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The Quantum Liouville Equation is [itex]\dot{\rho} = \frac{i}{\hbar}[\rho, H][/itex] where the dot denotes the partial derivative with respect to time [itex]t[/itex]. We take [itex]\hbar = 1[/itex] hereafter for convenience.

[tex]

Tr(\dot{\rho}) = 0

[/tex]

Consider [itex]Tr(\rho^2)[/itex] Differentiating with respect to time,

[tex]

\frac{\partial}{\partial t}Tr(\rho^2) = Tr(2 \dot{\rho}\rho) = Tr(2 i[\rho, H]\rho) = 2i\,Tr((\rho H - H\rho)\rho) = 2i\,Tr(\rho H \rho - H\rho\rho) = 0

[/tex]

where we have used [itex]Tr(A B) = Tr(B A)[/itex] to arrive at the last equality, assuming that we are dealing with finite dimensional operators. Hence [itex]Tr(\rho^2)[/itex] is conserved.} Next, we consider [itex]Tr(\rho^3)[/itex]. Differentiating with time, as above, we get

[tex]

\frac{\partial}{\partial t}Tr(\rho^3) = Tr(3 \rho^2 \dot{\rho})= 3i\,Tr(\rho^2 [\rho, H])= 3i\,Tr(\rho^2 \rho H - \rho^2 H\rho) = 0

[/tex]

More generally,

[tex]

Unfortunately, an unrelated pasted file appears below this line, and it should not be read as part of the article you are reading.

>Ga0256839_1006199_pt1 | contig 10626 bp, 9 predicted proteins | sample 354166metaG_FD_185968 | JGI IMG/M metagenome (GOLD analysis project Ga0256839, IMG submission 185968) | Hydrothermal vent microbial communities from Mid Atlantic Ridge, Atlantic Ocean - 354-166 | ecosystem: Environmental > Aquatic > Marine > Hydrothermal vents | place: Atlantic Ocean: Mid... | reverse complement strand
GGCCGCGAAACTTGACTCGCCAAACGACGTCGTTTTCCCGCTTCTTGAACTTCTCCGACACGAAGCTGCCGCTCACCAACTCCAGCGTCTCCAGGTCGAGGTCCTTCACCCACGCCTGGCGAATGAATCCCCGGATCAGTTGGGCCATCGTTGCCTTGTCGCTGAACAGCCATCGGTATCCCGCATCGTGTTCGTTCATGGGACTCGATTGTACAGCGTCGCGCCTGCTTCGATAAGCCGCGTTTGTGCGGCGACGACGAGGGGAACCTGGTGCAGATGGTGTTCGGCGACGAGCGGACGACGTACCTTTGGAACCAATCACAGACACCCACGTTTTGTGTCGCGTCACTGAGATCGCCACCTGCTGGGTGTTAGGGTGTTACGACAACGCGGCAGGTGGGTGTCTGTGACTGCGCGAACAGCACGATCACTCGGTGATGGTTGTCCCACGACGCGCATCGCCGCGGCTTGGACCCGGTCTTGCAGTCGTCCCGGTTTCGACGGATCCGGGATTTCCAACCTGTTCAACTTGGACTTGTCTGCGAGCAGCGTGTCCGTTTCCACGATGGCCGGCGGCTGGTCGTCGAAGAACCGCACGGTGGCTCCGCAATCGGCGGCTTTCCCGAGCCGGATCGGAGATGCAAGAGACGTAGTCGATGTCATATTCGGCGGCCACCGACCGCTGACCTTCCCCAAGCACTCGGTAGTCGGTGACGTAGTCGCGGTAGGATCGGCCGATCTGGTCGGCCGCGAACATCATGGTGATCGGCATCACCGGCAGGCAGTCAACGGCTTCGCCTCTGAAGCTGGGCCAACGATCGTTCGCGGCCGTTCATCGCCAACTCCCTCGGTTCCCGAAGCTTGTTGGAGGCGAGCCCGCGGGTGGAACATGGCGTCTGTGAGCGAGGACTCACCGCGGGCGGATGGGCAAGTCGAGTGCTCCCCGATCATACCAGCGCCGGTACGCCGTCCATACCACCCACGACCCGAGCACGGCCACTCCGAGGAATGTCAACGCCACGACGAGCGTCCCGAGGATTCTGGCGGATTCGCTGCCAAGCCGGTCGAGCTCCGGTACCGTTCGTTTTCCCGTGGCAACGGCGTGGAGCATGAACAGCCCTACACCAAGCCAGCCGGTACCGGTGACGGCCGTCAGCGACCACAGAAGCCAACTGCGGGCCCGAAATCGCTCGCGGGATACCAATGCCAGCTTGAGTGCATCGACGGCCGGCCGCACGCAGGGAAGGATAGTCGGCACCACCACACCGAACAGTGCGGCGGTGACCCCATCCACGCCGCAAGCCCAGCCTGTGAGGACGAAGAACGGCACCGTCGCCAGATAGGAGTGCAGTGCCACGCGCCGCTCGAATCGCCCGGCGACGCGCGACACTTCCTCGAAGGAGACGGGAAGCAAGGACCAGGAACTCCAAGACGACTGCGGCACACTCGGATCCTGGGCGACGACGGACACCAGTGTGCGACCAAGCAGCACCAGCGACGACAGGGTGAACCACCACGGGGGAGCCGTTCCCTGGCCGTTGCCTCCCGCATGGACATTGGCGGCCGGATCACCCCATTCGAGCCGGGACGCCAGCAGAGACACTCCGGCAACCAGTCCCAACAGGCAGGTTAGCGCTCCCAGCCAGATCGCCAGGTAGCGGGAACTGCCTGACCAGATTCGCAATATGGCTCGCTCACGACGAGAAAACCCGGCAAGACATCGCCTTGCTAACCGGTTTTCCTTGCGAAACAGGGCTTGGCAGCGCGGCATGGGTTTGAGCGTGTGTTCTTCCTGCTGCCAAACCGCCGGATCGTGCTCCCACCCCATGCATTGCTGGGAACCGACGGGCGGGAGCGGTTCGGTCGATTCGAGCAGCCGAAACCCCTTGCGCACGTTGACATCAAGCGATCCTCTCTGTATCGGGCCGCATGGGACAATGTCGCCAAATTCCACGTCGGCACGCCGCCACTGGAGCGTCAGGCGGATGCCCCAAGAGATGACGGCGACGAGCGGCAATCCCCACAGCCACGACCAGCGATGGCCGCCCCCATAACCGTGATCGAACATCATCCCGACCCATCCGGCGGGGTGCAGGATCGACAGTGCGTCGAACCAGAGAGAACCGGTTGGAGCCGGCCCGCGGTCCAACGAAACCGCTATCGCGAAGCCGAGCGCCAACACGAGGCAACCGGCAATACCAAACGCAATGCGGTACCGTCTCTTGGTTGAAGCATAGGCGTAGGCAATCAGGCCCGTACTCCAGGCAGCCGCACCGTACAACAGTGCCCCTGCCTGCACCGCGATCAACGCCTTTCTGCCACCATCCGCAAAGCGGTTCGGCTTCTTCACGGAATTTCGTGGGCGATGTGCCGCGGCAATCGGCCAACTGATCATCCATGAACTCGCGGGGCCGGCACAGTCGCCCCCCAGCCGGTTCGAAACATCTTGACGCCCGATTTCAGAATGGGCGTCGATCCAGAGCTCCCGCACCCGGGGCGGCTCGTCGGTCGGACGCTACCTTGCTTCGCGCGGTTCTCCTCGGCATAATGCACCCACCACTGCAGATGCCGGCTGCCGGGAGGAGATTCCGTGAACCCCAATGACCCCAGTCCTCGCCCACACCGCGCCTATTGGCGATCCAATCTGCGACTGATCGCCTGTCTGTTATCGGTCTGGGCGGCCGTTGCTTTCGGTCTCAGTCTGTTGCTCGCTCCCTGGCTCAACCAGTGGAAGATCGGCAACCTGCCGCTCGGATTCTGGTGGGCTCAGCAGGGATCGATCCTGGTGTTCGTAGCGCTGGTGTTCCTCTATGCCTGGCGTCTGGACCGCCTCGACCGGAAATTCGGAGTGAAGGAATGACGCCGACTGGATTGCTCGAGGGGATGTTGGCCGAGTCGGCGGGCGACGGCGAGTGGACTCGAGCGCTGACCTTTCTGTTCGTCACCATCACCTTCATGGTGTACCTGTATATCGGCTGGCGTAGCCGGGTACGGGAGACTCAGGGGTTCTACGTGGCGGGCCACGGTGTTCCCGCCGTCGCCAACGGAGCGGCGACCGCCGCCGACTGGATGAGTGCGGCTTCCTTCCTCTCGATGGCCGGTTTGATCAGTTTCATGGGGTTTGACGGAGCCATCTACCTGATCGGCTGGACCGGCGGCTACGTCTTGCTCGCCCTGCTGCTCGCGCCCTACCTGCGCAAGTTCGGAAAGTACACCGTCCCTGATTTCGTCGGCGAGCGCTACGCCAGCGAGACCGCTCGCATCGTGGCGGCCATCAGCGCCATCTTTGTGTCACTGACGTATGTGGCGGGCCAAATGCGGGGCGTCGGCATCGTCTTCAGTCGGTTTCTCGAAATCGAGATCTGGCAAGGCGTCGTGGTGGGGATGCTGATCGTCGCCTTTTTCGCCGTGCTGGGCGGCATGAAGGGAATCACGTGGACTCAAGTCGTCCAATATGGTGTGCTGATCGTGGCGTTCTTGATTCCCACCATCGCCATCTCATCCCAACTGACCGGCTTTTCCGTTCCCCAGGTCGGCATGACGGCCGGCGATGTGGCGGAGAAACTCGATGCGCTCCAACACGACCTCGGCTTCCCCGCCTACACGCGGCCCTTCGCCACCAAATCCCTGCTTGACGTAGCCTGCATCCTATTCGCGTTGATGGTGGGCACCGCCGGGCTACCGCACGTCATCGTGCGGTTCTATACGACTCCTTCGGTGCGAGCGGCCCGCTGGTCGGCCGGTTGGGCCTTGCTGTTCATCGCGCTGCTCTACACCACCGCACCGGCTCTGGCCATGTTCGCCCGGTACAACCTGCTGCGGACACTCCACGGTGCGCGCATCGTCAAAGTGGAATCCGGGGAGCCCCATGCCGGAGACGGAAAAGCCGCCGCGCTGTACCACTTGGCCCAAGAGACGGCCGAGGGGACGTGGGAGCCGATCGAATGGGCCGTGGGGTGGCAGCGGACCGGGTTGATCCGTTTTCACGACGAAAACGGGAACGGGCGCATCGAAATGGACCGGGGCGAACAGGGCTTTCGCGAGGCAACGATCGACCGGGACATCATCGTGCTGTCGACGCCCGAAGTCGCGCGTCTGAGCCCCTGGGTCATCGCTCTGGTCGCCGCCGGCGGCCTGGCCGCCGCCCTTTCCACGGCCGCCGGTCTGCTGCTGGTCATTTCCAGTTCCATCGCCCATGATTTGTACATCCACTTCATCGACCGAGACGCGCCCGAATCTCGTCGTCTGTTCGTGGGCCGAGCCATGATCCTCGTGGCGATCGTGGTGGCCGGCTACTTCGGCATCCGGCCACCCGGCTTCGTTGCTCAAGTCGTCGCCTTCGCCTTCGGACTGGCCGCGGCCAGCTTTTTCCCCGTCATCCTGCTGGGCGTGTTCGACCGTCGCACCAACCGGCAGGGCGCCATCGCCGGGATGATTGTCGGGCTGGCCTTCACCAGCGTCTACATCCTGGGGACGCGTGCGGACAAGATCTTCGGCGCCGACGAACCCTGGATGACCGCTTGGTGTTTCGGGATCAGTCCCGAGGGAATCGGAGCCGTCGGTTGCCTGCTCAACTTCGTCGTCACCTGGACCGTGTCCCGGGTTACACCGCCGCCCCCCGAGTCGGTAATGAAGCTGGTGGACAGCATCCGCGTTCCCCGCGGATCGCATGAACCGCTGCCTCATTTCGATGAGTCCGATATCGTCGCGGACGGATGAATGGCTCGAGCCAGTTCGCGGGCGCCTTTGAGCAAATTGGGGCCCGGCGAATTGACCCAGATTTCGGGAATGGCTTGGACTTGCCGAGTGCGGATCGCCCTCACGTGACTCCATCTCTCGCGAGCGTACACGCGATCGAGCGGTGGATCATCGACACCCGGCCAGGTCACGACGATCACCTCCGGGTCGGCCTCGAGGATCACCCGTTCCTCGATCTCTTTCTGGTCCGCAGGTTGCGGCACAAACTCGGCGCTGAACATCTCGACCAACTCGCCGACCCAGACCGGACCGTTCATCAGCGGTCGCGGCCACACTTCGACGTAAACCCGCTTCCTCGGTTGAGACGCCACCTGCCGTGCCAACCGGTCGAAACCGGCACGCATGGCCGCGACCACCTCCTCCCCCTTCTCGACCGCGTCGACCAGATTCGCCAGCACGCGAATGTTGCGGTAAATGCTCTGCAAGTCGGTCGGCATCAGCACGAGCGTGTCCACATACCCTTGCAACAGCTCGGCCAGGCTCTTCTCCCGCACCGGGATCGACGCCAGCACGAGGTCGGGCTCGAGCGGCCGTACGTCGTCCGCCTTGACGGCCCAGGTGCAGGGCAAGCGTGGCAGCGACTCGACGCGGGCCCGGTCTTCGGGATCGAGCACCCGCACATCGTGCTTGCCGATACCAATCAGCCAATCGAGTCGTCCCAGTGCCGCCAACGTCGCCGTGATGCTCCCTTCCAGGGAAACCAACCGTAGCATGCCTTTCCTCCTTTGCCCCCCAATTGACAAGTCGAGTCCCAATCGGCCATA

\frac{\partial}{\partial t}Tr(\rho^k) = Tr(k \rho^{k-1} \dot{\rho}} = 0

[/tex]

which holds for arbitrary integer [itex]k \geq 1[/itex]. Hence [itex]Tr(\rho^k)[/itex] is conserved for [itex]k \geq 1[/itex].

My analysis suggests that the trace of [itex]\rho^k[/itex] is invariant under evolution even for k > N, where N is the dimension of [itex]\rho[/itex].

Does this seem correct? I read somewhere that [itex]Tr(\rho^k)[/itex] is invariant for k = 1, 2, ...., N-1, where N is the dimension of [itex]\rho[/itex], and further that if [itex]H[/itex] is time-independent (we didn't use this above) then, [itex]Tr(\rho^k H^l)[/itex] is invariant for [itex]k,l = 0, 1, \ldots N-1[/itex]. How does this arise? I know it has to do with Cayley Hamilton theorem, but I don't understand why there ought to be an upper bound on the powers?

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# Trace of higher powers of Density Matrix

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